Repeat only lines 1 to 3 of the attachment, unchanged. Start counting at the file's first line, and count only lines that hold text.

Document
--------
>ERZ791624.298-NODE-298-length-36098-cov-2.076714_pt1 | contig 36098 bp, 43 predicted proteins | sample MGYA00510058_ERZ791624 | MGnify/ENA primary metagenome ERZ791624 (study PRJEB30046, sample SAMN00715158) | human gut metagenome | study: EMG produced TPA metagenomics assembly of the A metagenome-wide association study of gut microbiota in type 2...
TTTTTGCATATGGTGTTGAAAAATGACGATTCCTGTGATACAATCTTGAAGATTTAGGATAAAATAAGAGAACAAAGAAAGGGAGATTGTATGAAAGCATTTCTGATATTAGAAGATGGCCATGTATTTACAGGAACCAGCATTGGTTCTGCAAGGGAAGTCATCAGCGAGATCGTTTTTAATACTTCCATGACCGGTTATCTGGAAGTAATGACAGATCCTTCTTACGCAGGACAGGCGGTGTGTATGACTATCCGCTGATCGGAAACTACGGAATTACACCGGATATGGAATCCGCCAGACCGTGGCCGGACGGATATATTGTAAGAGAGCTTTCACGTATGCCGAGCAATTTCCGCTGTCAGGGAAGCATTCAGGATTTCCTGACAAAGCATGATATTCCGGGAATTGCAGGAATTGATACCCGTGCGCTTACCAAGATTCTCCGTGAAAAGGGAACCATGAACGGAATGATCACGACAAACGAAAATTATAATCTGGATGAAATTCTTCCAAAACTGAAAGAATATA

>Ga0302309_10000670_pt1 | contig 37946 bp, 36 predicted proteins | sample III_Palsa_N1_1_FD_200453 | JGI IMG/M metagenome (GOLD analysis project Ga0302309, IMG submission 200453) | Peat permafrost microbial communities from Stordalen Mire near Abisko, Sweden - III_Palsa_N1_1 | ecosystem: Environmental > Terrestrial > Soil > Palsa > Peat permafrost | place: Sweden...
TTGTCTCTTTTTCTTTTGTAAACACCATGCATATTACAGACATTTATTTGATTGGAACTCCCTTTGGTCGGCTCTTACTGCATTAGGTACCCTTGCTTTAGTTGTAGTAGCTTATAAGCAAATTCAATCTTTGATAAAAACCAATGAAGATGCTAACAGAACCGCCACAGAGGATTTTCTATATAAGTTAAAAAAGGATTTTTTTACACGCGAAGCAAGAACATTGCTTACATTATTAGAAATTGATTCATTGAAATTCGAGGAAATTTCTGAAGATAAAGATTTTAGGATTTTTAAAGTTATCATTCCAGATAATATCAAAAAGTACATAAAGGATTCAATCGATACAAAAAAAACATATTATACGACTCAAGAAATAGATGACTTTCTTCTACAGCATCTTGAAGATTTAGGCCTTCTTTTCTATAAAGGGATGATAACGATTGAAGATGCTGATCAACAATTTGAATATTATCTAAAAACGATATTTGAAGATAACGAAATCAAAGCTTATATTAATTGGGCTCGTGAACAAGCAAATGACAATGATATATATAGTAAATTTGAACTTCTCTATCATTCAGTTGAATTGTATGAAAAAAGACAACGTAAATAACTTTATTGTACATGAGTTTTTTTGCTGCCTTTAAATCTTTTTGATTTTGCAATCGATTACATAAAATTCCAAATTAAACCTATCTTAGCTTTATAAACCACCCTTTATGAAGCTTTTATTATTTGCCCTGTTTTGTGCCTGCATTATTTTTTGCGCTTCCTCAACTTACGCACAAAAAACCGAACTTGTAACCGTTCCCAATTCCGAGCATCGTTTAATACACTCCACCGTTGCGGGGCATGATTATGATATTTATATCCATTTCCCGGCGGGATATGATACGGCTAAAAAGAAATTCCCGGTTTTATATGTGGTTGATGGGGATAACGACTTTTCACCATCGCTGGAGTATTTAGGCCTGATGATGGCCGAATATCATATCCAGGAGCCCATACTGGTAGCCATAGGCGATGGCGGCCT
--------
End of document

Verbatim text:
>ERZ791624.298-NODE-298-length-36098-cov-2.076714_pt1 | contig 36098 bp, 43 predicted proteins | sample MGYA00510058_ERZ791624 | MGnify/ENA primary metagenome ERZ791624 (study PRJEB30046, sample SAMN00715158) | human gut metagenome | study: EMG produced TPA metagenomics assembly of the A metagenome-wide association study of gut microbiota in type 2...
TTTTTGCATATGGTGTTGAAAAATGACGATTCCTGTGATACAATCTTGAAGATTTAGGATAAAATAAGAGAACAAAGAAAGGGAGATTGTATGAAAGCATTTCTGATATTAGAAGATGGCCATGTATTTACAGGAACCAGCATTGGTTCTGCAAGGGAAGTCATCAGCGAGATCGTTTTTAATACTTCCATGACCGGTTATCTGGAAGTAATGACAGATCCTTCTTACGCAGGACAGGCGGTGTGTATGACTATCCGCTGATCGGAAACTACGGAATTACACCGGATATGGAATCCGCCAGACCGTGGCCGGACGGATATATTGTAAGAGAGCTTTCACGTATGCCGAGCAATTTCCGCTGTCAGGGAAGCATTCAGGATTTCCTGACAAAGCATGATATTCCGGGAATTGCAGGAATTGATACCCGTGCGCTTACCAAGATTCTCCGTGAAAAGGGAACCATGAACGGAATGATCACGACAAACGAAAATTATAATCTGGATGAAATTCTTCCAAAACTGAAAGAATATA

>Ga0302309_10000670_pt1 | contig 37946 bp, 36 predicted proteins | sample III_Palsa_N1_1_FD_200453 | JGI IMG/M metagenome (GOLD analysis project Ga0302309, IMG submission 200453) | Peat permafrost microbial communities from Stordalen Mire near Abisko, Sweden - III_Palsa_N1_1 | ecosystem: Environmental > Terrestrial > Soil > Palsa > Peat permafrost | place: Sweden...